Orthotropic Definition |

Some engineering materials, including certain piezoelectric materials (e.g. Rochelle salt) and 2-ply fiber-reinforced composites, are orthotropic.
By definition, an orthotropic material has at least 2 orthogonal planes of symmetry, where material properties are independent of direction within each plane. Such materials require 9 independent variables (i.e. elastic constants) in their constitutive matrices. In contrast, a material without any planes of symmetry is fully anisotropic and requires 21 elastic constants, whereas a material with an infinite number of symmetry planes (i.e. every plane is a plane of symmetry) is isotropic, and requires only 2 elastic constants. |

Hooke's Law in Compliance Form |

By convention, the 9 elastic constants in orthotropic constitutive equations are comprised of 3_{ } Young's modulii E, _{x}E, _{y}E, the 3 Poisson's ratios n_{z}_{yz}, n_{zx}, n_{xy}, and the 3 shear modulii G, _{yz}G, _{zx}G.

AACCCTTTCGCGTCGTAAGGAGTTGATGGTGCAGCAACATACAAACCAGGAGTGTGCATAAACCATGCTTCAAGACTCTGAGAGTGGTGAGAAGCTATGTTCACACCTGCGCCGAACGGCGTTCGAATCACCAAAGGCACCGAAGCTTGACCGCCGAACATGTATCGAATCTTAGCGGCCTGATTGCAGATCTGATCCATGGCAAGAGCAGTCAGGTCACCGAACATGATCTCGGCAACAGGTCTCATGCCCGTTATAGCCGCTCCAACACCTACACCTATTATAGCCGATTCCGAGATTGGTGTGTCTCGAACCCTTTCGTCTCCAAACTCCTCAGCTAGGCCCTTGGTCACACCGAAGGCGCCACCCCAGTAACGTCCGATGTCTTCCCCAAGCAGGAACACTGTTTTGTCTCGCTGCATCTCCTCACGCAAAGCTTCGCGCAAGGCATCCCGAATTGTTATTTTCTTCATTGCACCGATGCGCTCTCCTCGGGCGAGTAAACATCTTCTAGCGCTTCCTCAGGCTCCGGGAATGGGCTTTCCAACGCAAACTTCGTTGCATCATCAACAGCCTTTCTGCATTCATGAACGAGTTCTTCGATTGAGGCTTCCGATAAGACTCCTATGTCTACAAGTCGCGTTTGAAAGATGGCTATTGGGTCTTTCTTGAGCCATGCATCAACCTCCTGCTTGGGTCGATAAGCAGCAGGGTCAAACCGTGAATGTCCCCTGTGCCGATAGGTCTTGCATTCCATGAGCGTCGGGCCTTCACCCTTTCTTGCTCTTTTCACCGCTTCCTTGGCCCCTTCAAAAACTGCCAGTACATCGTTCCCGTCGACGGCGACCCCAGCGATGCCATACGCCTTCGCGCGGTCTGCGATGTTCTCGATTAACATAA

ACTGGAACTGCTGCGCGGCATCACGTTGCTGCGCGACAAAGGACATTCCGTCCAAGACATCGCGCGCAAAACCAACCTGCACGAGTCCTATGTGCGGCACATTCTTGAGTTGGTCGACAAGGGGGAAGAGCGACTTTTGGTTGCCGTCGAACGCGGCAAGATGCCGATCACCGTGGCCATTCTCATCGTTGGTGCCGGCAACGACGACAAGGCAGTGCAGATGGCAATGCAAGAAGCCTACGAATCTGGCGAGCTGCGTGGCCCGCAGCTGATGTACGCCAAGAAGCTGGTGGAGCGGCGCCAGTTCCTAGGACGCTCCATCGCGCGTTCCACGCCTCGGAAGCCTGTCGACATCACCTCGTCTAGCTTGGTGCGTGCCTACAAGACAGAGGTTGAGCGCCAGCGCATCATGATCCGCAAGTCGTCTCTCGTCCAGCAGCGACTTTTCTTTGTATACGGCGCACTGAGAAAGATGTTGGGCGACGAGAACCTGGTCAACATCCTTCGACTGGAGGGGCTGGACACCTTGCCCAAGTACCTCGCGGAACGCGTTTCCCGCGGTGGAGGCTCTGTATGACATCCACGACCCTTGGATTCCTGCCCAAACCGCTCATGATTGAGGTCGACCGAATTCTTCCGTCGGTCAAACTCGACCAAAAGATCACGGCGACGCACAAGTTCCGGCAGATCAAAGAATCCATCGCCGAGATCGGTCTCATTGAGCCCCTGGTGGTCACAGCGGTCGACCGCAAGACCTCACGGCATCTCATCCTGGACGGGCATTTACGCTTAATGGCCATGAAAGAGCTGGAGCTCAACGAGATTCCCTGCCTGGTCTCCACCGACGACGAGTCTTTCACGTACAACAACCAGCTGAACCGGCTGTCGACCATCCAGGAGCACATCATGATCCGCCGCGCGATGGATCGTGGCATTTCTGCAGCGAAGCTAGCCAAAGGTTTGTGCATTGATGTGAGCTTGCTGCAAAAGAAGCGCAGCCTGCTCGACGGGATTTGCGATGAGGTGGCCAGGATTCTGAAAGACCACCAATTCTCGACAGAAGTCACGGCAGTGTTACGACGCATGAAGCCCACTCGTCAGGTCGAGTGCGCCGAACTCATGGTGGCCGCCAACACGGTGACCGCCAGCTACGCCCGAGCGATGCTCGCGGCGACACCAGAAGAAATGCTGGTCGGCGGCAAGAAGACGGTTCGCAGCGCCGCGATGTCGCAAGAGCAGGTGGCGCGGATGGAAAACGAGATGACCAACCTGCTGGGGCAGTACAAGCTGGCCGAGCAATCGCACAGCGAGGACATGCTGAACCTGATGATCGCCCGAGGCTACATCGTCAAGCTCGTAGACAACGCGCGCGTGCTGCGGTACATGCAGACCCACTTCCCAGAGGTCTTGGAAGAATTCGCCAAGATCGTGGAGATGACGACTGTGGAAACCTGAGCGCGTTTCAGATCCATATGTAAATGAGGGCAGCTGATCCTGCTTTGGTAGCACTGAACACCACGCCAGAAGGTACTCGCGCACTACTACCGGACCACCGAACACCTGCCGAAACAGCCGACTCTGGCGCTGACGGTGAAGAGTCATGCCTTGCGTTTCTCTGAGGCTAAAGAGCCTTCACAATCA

_{xy}
The
where .
Note that, in orthotropic materials, there is no interaction between the normal stresses s The factor 1/2 multiplying the shear modulii in the compliance matrix results from the difference between shear strain and engineering shear strain, where , etc. |

Hooke's Law in Stiffness Form |

The stiffness matrix for orthotropic materials, found from the inverse of the compliance matrix, is given by,
where,
The fact that the stiffness matrix is symmetric requires that the following statements hold,
The factor of 2 multiplying the shear modulii in the stiffness matrix results from the difference between shear strain and engineering shear strain, where , etc. |